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Is Switching to a Hydrogen Gas Grid a Viable Option?

Nick Geary
By: Nick Geary
Updated: 19th September 2023

Hydrogen Gas Grid

With carbon targets in place, the UK is looking for a low carbon alternative to using natural gas for home heating.

One of the recommended options is to convert the gas network to hydrogen – an efficient gas that doesn’t emit carbon. There are plans to head towards a future where hydrogen makes up 20-35% of UK energy consumption by 2050. But nothing is yet set in stone.

So, is switching to a hydrogen network a viable option? Let’s find out.

Why switch from natural gas?

Burning natural gas to heat our homes now contributes a third of total UK carbon emissions. Mainly because more than 80% of homes in the UK have a gas boiler. So if the UK is to reach targets of reducing carbon emissions by 80% (compared with the levels in 1990) we need to find an alternative way of heating our homes.

One option is a renewable heating system which, rather than burning gas, takes energy from sustainable sources:

Yet, having one of these heating systems installed would come at a cost to the homeowner. This is a large hurdle to overcome, even despite energy bill savings and payments through the Renewable Heat Incentive. Homeowners would also have to learn how to use an unfamiliar heating system.

Another alternative would be switching the gas network to hydrogen.

Why hydrogen?

The Committee on Climate Change (CCC) make recommendations to the government on how best to lower carbon emissions. In a report they released in 2018, the CCC made the case for replacing natural gas with hydrogen. And hydrogen is a gas that offers a number of benefits in terms of home heating:

  • Highly efficient (1kg of hydrogen can produce as much energy as 2.8kg of natural gas)
  • No carbon emissions from hydrogen boilers (only produce water vapour and heat)
  • Can be used in current gas network
  • Boilers are a familiar heating system for homeowners, unlike renewable heating systems (heat pumps and solar)

However, switching the entire gas network from natural gas to hydrogen wouldn't be a simple process. The millions of natural gas boilers currently installed across the UK would need replacing with 'hydrogen-ready' units and while this would come at a cost, the CCC stated that it is one of the least costly solutions.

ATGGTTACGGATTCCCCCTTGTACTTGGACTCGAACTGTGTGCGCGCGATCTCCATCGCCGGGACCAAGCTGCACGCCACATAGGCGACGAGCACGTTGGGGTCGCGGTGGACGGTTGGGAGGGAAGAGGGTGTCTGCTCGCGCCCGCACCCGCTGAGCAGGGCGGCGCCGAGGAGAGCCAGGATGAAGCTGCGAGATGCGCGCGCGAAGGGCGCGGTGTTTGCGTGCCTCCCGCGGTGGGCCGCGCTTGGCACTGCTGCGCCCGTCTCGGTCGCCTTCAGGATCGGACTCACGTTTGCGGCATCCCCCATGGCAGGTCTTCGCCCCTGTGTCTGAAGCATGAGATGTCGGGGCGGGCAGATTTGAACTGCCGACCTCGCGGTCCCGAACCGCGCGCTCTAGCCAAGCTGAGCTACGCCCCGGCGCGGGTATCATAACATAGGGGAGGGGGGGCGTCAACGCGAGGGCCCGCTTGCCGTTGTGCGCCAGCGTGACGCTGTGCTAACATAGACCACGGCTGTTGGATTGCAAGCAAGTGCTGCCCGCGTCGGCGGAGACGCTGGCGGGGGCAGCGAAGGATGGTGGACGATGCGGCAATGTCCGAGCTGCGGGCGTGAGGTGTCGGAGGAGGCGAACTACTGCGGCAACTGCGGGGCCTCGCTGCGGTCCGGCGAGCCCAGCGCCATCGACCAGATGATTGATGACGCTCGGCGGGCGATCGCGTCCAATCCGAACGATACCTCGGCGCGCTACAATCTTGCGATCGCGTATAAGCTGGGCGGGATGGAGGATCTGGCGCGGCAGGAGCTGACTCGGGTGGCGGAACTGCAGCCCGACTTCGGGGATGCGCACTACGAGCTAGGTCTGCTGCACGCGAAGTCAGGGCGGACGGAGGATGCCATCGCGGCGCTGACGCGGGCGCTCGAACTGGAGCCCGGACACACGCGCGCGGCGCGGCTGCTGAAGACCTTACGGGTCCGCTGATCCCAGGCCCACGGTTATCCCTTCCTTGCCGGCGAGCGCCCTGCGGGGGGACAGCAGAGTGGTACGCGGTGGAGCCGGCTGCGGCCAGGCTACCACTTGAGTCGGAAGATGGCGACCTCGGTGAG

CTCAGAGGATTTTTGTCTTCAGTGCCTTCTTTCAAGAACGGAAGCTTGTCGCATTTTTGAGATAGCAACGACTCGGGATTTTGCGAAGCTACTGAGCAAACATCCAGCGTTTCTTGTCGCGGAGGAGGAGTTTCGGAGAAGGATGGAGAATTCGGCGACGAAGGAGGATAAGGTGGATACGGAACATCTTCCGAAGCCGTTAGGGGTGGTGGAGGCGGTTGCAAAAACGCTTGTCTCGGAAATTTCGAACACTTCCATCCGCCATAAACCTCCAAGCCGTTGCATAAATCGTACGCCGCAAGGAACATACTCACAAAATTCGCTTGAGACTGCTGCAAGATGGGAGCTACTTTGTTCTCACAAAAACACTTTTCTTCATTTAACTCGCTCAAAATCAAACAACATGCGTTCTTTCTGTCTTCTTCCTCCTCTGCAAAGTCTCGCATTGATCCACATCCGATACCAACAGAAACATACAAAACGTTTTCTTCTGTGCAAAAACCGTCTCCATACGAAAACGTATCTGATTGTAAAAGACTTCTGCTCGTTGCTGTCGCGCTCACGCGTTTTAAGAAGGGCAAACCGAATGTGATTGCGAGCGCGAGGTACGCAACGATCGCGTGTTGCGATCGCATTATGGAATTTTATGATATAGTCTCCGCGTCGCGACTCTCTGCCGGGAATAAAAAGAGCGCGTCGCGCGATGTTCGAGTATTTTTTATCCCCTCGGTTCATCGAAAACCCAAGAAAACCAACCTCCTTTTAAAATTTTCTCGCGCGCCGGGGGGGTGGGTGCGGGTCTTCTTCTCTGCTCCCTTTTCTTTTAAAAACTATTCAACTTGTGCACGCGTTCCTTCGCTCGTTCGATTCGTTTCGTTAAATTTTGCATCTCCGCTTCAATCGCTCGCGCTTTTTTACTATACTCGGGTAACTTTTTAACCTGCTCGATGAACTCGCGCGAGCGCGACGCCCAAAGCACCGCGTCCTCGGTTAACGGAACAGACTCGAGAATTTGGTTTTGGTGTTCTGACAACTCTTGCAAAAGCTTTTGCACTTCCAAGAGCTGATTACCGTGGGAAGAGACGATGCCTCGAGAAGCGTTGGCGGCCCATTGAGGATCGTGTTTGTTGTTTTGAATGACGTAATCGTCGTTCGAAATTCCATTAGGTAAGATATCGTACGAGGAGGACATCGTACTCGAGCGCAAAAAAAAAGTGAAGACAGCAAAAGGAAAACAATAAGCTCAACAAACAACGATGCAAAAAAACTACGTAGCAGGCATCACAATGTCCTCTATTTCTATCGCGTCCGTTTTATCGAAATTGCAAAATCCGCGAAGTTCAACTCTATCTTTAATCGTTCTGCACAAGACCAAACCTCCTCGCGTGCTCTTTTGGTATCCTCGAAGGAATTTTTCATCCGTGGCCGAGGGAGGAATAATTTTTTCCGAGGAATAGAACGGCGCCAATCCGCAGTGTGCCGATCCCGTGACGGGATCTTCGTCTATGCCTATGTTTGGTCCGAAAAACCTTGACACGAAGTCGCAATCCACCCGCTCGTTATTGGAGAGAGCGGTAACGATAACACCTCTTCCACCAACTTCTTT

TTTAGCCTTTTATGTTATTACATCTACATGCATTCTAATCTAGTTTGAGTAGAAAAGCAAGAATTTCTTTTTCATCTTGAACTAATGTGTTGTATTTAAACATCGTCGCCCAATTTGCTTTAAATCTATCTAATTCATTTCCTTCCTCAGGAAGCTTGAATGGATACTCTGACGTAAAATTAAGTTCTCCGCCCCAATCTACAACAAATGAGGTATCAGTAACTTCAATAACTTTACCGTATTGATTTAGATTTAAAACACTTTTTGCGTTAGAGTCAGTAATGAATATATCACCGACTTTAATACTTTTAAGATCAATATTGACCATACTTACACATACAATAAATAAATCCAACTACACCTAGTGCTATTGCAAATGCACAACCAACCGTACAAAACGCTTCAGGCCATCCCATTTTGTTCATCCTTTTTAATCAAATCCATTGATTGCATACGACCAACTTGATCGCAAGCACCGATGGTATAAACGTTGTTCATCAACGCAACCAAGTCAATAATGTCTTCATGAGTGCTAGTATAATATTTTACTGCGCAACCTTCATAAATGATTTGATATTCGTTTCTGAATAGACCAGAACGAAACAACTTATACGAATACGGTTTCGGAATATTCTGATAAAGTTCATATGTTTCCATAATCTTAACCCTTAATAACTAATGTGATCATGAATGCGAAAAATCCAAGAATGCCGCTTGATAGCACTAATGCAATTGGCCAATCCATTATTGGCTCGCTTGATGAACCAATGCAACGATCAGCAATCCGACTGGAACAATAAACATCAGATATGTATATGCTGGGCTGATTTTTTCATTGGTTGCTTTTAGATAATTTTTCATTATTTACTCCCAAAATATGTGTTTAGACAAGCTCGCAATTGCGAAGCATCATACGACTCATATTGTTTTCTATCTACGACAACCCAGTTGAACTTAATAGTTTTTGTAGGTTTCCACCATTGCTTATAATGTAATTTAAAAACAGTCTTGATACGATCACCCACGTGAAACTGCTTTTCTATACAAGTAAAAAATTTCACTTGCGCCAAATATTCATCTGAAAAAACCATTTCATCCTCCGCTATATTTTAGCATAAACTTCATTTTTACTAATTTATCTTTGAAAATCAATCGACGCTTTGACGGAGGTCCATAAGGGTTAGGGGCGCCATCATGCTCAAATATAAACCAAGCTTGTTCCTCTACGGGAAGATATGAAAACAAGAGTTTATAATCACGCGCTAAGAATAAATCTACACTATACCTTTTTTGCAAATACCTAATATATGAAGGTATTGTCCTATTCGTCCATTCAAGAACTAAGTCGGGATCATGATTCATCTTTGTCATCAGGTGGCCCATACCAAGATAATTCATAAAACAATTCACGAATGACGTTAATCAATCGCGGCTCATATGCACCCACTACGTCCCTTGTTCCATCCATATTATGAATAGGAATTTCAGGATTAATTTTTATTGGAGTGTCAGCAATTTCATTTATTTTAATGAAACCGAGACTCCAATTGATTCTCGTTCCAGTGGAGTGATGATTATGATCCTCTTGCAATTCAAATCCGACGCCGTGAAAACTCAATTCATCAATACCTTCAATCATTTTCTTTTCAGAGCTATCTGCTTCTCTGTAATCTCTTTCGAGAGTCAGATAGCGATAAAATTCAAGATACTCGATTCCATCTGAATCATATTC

'Hydrogen-ready' boilers

Worcester Bosch revealed their very first hydrogen-ready boiler in 2019, showing the direction that one of the leading boiler manufacturers believe the future of home heating looks like. They were soon followed by Baxi too.

The boiler is still compatible with natural gas but after a short visit from a heating engineer it can work on a 100% supply of hydrogen. This means that the unit can be installed ahead of time but is ready should the gas network work make a switch to hydrogen.

Worcester believe that it is essential for new boilers to be hydrogen-ready, stating that any boiler installed from 2025 should be able to heat a home using hydrogen.

While condensing gas boilers can’t run on 100% hydrogen, many will work on a hydrogen-blend.

What is hydrogen blending?

If the gas network were to switch from natural gas to hydrogen, it wouldn't happen over night.

Instead, it's much more likely that hydrogen would be gradually added to existing gas supply – known as hydrogen blending. Even making the existing gas supply 20% hydrogen would in itself help to cut UK carbon emissions by 6 million tonnes per year (the same as removing the emissions of 2.5 million cars from the road).

Interested in a renewable heating system?



Trialling a hydrogen network

HyDeploy launched a trial of delivering a hydrogen blend to properties in Keele, Staffordshire. During the trial, a 20% hydrogen blend is being delivered to 100 homes and 30 faculty buildings.